Cannabis has been gaining more and more attention as a promising tool for the medical community. Yet much of the plant’s biology remains a mystery that scientists are not unravelling.
One of the most medically relevant parts of the cannabis plant are the cannabinoids, a group of compounds found in the cannabis plant. The most well-known cannabinoid is cannabidolic acid, or CBD.
There is a mounting body of research suggesting cannabinoids can have significant medicinal benefits including treating epilepsy, nausea and vomiting associated with chemotherapy, chronic pain, and glaucoma.
Cannabinoids are produced by a part of female cannabis flowers barely visible to the naked eye known as trichomes. Trichomes are tiny “hairs” on the plant that turn from clear to brown as the plant matures.
Gerald “Gerry” Berkowitz, professor of plant science in the College of Agriculture, Health, and Natural Resources, has received a Research Excellence Program (REP) grant to study the molecular and genetic mechanisms responsible for trichome development in the cannabis plant.
Little is currently known about cannabis’ biology, making Berkowitz’s work an important first step to unlocking the promise of the plant.
Berkowitz will complete the first study of trichome development on a molecular level and will conduct pioneering work characterizing genes responsible for trichome initiation.
This research will provide important foundational knowledge about how cannabis plants grow trichomes which produce the all-important cannabinoids.
By understanding this molecular process, scientists will be better able to harness the natural powers of the plant. This will pave the way for scientists to be able to increase cannabinoid production and meet increasing medical demand for various compounds.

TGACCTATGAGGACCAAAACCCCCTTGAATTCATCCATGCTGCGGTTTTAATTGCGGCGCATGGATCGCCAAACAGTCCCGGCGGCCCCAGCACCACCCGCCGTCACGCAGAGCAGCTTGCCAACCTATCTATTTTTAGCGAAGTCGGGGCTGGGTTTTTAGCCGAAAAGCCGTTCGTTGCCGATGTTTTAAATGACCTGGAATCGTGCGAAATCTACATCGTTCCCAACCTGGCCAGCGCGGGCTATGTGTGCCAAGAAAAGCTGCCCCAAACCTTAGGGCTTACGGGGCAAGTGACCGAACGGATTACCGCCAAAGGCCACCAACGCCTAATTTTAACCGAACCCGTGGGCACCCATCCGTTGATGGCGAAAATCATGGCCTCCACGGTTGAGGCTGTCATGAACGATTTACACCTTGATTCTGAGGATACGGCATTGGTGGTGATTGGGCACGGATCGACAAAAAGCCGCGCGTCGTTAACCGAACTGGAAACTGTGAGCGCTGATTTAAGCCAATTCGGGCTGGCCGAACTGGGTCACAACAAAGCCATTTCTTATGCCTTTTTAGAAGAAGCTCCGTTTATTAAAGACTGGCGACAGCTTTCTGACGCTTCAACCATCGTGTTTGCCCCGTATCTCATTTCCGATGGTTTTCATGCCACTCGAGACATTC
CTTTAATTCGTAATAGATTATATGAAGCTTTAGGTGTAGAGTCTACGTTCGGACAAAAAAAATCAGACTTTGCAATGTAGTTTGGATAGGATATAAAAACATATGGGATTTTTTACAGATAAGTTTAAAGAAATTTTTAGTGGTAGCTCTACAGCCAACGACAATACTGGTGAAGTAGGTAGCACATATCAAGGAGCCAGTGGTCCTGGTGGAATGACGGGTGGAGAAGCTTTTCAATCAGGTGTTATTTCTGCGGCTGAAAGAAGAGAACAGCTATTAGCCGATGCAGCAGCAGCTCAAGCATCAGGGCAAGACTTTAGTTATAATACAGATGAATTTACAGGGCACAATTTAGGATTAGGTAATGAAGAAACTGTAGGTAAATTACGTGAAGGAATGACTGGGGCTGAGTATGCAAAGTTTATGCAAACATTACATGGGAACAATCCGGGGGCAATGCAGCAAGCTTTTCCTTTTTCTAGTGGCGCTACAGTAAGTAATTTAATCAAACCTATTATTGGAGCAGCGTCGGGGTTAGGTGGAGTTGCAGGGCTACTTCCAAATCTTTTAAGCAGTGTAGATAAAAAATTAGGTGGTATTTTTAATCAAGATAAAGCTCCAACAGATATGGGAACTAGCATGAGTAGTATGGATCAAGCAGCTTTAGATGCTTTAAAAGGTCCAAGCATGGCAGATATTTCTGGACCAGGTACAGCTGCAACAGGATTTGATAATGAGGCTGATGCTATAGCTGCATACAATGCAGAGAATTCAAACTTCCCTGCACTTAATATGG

Berkowitz previously identified two transcription factors that could potentially regulate glandular trichome initiation, or the process that cues the plant to begin forming trichomes. Transcription factors can turn a gene “on” or “off” by dictating to the cell if the gene’s DNA should be transcribed into RNA and expressed as a protein.
He found that the expression of transcription factors CsMIXTA and CsHDG5 increases as the plant matures which corresponds with the development of trichomes and the production of cannabinoids. Berkowitz and his team identified several other transcription factors using publicly available trichome RNA sequence datasets.
Berkowitz will also investigate how promoters are regulated by plant hormones. Promoters are parts of a DNA sequence that signal the start of a coded protein sequence and to which transcription proteins bind.
Through this project, Berkowitz will advance understanding of the role hormones play in trichome development. Scientists previously found hormones can initiate trichome development in other plants.
This kind of genetic detail will allow scientists to selectively breed or genetically engineer cannabis plants with superior genes for trichome production, all the more important as the cannabis industry continues to expand.
The Office of the Vice President for Research REP provides seed funding to fuel innovative research, scholarship, and creative projects.